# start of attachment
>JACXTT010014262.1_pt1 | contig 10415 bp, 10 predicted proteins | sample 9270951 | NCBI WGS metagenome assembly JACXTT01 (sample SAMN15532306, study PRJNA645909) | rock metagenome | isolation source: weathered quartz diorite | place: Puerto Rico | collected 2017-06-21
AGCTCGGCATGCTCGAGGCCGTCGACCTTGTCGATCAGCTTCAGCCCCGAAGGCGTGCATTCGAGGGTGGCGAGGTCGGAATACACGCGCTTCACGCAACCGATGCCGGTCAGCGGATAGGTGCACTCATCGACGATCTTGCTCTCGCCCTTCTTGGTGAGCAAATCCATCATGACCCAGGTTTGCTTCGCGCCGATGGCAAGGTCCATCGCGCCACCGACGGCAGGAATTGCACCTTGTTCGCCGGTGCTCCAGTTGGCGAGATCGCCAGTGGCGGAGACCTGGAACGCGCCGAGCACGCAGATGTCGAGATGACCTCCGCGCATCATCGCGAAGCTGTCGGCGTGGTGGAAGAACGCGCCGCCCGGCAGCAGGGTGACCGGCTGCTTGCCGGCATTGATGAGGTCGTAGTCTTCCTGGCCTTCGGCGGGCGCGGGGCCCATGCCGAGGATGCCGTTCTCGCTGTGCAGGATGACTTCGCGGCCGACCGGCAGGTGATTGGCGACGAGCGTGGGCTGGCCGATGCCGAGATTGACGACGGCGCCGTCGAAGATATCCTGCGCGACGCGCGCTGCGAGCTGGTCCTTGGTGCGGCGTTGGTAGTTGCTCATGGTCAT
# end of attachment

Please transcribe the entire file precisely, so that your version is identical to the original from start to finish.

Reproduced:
>JACXTT010014262.1_pt1 | contig 10415 bp, 10 predicted proteins | sample 9270951 | NCBI WGS metagenome assembly JACXTT01 (sample SAMN15532306, study PRJNA645909) | rock metagenome | isolation source: weathered quartz diorite | place: Puerto Rico | collected 2017-06-21
AGCTCGGCATGCTCGAGGCCGTCGACCTTGTCGATCAGCTTCAGCCCCGAAGGCGTGCATTCGAGGGTGGCGAGGTCGGAATACACGCGCTTCACGCAACCGATGCCGGTCAGCGGATAGGTGCACTCATCGACGATCTTGCTCTCGCCCTTCTTGGTGAGCAAATCCATCATGACCCAGGTTTGCTTCGCGCCGATGGCAAGGTCCATCGCGCCACCGACGGCAGGAATTGCACCTTGTTCGCCGGTGCTCCAGTTGGCGAGATCGCCAGTGGCGGAGACCTGGAACGCGCCGAGCACGCAGATGTCGAGATGACCTCCGCGCATCATCGCGAAGCTGTCGGCGTGGTGGAAGAACGCGCCGCCCGGCAGCAGGGTGACCGGCTGCTTGCCGGCATTGATGAGGTCGTAGTCTTCCTGGCCTTCGGCGGGCGCGGGGCCCATGCCGAGGATGCCGTTCTCGCTGTGCAGGATGACTTCGCGGCCGACCGGCAGGTGATTGGCGACGAGCGTGGGCTGGCCGATGCCGAGATTGACGACGGCGCCGTCGAAGATATCCTGCGCGACGCGCGCTGCGAGCTGGTCCTTGGTGCGGCGTTGGTAGTTGCTCATGGTCAT